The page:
Fenwick Hall Plantation - Johns Island Charleston County South Carolina SC - John's Is

Fenwick Hall Plantation – Johns Island – Charleston County



Fenwick Hall Plantation Oak Avenue 2016 - Charleston County, South Carolina
— Oak Avenue at Fenwick Hall Plantation © B.G. Flanders, 2016 —
(Do Not Use Without Written Consent)

Basic Information

  • Location – Stono River, Johns Island, St. John's Colleton Parish, Charleston County

    Located off River Road on Fenwick Plantation Road

  • Origin of name – Named after the Fenwick family who owned the property

  • Other names – Headquarters (3, p. 262)

  • Current status – The house is privately owned. The rest of the lands have been developed into homes and condominiums.

Fenwick Hall Plantation Circa 1930 - Charleston County, South Carolina
— Fenwick Hall Plantation Circa 1930 © National Register of Historic Places —

Timeline

  • 1709 – Earliest known date of existence

  • Circa 1730 – House built by John Fenwick (1, p. 3).

  • ? – John Fenwick left Fenwick Hall to his son, Edward Fenwick (2, p. 33).

  • Prior to 1775 – Edward Fenwick moved his family to England to have his two sons educated. Edward died there in 1775 and left Fenwick Hall to his son, Edward Fenwick II (2, p. 33).

  • 1787 – Edward Fenwick II sold the plantation to cousin John Gibbes. Gibbes added the octagonal west wing to the house (1, p. 3) (2, p. 35).

  • 1826 – Benjamin Reynolds owned the plantation (3, pp. 238-240).

  • Circa 1860 – Dr. Daniel Jenkins Townsend acquired Fenwick Hall Plantation (3, pp. 145, 245).

  • 1867 – Dr. Townsend gave the plantation to his son, John Henry Townsend. The Townsends deemed the house at Fenwick Hall as "ruined" probably because it had been used as a field hospital by both Confederate and Union forces during the Civil War (3, p. 262).

  • ? – John Henry Townsend sold the plantation to H. B. Wilden (3, p. 262).

  • 1917 – Thomas T. H. Peck purchased Fenwick Hall Plantation from H. B. Wilden for $8,000 (3, p. 262).

  • Circa 1931 – Victor Morawtea purchased Fenwick Hall and restored the house as it was in poor condition at this time (1, p. 3) (2, p. 35).

  • 1971 – Mr. and Mrs. Claude W. Blanchard where the owners (1, p. 1).

  • 1998 – Fenwick Hall was being used as a private facility for the treatment of patients with drug and alcohol addiction problems (3, p. 220).

Land

  • Number of acres – 1,200 circa 1750; 1,300 in 1860 and 1917 (3, pp. 62, 245, 262)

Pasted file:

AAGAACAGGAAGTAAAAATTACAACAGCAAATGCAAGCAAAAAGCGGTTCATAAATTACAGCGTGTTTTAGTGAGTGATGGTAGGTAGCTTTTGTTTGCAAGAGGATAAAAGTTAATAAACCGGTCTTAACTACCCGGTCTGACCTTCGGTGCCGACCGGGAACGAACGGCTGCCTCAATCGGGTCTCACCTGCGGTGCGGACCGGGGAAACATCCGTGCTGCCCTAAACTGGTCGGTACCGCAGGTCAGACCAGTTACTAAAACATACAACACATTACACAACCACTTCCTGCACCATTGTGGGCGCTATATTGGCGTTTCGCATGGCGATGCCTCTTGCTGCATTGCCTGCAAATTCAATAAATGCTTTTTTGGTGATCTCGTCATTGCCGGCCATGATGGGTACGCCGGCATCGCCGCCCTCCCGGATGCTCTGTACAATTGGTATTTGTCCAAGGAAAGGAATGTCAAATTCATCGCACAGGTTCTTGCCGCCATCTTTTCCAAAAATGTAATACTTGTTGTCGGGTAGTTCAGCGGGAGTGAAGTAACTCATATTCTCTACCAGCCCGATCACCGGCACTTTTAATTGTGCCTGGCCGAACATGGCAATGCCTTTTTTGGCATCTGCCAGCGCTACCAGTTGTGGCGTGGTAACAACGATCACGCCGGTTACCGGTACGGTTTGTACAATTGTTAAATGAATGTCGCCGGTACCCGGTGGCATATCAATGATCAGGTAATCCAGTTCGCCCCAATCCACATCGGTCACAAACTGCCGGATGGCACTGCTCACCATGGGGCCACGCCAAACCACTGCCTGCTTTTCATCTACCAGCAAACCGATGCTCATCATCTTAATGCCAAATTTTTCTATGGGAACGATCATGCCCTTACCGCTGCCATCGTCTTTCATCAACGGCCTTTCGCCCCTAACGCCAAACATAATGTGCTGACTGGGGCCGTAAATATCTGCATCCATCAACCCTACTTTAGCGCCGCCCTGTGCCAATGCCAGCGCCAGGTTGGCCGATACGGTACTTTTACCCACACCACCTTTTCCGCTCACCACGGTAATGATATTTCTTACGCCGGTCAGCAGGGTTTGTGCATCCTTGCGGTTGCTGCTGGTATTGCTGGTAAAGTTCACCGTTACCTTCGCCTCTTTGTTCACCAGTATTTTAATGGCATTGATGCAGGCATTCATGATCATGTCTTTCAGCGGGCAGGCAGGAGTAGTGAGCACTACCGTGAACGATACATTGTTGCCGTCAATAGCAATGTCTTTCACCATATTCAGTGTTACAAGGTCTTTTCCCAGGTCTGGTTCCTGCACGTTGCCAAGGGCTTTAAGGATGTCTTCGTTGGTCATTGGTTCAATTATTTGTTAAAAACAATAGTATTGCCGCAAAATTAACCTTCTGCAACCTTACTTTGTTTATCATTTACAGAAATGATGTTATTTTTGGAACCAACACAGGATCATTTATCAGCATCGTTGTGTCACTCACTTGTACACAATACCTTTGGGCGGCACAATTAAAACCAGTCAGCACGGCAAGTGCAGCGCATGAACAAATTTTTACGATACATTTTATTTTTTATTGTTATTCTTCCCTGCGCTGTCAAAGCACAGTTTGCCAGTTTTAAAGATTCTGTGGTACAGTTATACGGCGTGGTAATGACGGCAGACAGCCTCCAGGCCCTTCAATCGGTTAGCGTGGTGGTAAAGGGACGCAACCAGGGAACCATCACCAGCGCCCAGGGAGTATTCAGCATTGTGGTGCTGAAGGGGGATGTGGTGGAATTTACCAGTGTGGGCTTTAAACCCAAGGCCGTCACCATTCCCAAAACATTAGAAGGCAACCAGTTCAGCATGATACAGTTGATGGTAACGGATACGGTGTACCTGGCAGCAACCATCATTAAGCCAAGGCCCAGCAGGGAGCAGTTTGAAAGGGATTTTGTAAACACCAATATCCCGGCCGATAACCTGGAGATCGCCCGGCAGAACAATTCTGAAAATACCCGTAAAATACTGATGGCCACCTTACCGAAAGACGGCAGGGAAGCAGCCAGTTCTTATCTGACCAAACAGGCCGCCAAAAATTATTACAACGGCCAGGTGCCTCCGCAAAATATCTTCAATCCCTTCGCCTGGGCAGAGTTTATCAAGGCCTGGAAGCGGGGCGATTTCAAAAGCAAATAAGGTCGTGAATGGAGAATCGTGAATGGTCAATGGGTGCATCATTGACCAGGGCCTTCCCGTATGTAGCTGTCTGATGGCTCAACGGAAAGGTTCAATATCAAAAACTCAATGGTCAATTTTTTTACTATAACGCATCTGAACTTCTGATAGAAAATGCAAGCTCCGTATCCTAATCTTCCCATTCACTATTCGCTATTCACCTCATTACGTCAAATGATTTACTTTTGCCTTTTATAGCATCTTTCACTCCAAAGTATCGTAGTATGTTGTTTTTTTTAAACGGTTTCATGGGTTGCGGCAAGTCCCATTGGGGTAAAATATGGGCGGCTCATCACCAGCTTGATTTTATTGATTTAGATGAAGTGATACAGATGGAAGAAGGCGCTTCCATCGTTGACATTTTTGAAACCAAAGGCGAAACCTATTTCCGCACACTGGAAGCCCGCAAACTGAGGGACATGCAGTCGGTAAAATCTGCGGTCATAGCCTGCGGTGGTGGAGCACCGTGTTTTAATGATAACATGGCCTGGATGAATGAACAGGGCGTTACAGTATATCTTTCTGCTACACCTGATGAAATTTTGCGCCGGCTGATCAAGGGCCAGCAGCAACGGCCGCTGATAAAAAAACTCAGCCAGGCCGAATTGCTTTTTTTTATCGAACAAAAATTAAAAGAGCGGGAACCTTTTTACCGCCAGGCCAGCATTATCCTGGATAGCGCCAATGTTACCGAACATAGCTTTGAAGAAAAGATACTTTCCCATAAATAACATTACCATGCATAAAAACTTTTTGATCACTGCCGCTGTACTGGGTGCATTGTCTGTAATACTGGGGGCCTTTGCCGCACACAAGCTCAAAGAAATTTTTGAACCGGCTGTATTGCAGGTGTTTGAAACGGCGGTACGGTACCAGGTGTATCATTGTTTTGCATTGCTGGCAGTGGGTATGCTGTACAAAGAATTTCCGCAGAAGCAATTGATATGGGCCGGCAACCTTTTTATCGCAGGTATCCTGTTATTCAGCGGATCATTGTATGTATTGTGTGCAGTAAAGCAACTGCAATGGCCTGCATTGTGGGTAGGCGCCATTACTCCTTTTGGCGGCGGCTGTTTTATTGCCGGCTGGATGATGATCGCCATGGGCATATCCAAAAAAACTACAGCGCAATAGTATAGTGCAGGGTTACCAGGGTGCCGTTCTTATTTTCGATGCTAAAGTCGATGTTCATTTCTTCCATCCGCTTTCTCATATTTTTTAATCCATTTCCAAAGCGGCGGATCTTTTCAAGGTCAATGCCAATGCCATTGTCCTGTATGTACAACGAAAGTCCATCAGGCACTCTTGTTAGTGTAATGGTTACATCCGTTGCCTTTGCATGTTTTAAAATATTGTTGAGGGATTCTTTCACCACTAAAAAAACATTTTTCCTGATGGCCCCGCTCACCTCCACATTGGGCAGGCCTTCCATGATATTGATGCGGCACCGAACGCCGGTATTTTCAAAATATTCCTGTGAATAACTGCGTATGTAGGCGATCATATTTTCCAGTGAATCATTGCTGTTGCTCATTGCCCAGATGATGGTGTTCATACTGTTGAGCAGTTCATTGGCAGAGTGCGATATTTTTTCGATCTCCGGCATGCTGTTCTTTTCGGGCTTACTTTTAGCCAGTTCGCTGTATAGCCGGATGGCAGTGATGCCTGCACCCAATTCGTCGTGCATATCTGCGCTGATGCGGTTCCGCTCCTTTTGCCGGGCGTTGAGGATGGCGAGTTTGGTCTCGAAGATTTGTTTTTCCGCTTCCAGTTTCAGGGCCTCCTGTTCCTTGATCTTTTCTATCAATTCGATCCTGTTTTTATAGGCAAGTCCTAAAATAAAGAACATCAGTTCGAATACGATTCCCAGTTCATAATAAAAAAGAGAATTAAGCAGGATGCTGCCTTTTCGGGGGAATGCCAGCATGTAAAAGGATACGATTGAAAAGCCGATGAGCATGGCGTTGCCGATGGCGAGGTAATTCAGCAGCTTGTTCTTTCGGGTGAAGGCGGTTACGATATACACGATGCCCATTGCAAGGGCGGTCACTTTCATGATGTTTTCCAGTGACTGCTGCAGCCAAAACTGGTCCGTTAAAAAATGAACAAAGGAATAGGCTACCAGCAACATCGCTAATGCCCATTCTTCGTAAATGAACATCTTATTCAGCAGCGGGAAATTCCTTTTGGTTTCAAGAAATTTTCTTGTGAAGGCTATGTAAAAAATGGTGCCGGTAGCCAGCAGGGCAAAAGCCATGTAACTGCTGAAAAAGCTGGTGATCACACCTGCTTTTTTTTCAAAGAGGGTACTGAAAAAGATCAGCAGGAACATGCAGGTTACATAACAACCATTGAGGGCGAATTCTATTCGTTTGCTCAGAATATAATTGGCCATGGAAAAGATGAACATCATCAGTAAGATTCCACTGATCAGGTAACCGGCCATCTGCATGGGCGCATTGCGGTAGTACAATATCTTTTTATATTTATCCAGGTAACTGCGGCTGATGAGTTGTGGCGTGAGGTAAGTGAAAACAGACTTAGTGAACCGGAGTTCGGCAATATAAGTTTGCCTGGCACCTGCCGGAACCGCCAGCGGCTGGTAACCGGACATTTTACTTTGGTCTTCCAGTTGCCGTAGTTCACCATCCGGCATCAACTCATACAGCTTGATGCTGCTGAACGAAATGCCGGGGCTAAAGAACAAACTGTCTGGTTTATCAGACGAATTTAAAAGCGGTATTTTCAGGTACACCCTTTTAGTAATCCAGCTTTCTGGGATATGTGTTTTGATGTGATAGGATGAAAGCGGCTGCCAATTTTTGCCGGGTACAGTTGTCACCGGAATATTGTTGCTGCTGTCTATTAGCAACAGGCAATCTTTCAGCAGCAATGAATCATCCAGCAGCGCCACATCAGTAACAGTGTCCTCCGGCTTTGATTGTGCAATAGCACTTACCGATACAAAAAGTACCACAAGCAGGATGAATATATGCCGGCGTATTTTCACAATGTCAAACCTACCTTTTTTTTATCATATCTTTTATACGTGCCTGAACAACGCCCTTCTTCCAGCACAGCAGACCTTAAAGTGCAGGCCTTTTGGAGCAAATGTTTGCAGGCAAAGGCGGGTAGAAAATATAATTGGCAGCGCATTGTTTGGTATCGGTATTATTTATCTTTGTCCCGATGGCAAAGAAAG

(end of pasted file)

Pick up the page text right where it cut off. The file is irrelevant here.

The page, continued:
• Primary crop – Sea island cotton

Slaves

  • Number of slaves – ?

Buildings

  • The house at Fenwick Hall Plantation was by used military units on both sides of the conflicts during both the Revolutionary War and Civil War (1, p. 3).

  • The 1753 brick coach house and stables has been converted into a garage (1, p. 2).

  • Special thanks to John Swanger for letting us know about the 'ghosties' of Fenwick Hall:
    "My Aunt Annie used to tell us stories about her and her brother 'Hubba', my grandfather, spending the night with their Aunt Nelly and Uncle Clauds at Fenwick Hall. She said they would go to bed and hear all kinds of commotion downstairs, but they would go look and no one would be there. In the morning, when they would go down for breakfast, all the furniture would be completely rearranged. They would move it back and the next night the same thing would happen. They finally just left the furniture where the 'ghosties' put it. Aunt Nelly said, 'Well, they live here too.'"

References & Resources

  1. National Register of Historic Places
    Nomination form - PDF - submitted in 1971
    Photographs, architectural overview

  2. William P. Baldwin Jr., Plantations of the Low County: South Carolina 1697-1865 (Westbrook, ME: Legacy Publishing, 1994)
     Order Plantations of the Low County: South Carolina 1697-1865

  3. Layton Wayne Jordan and Elizabeth H. Stringfellow, A Place Called St. John's (Spartanburg, SC: Reprint Company, 1998)

  4. Catherine Campart Messmer, South Carolina's Low Country - A Past Preserved Text (Orangeburg, SC: Sandlapper Publishing, 1988)

  5. Samuel Gaillard Stoney, Plantations of the Carolina Low Country (Mineola, NY: Dover Publications, 1990), pp. 57-59; 124-137

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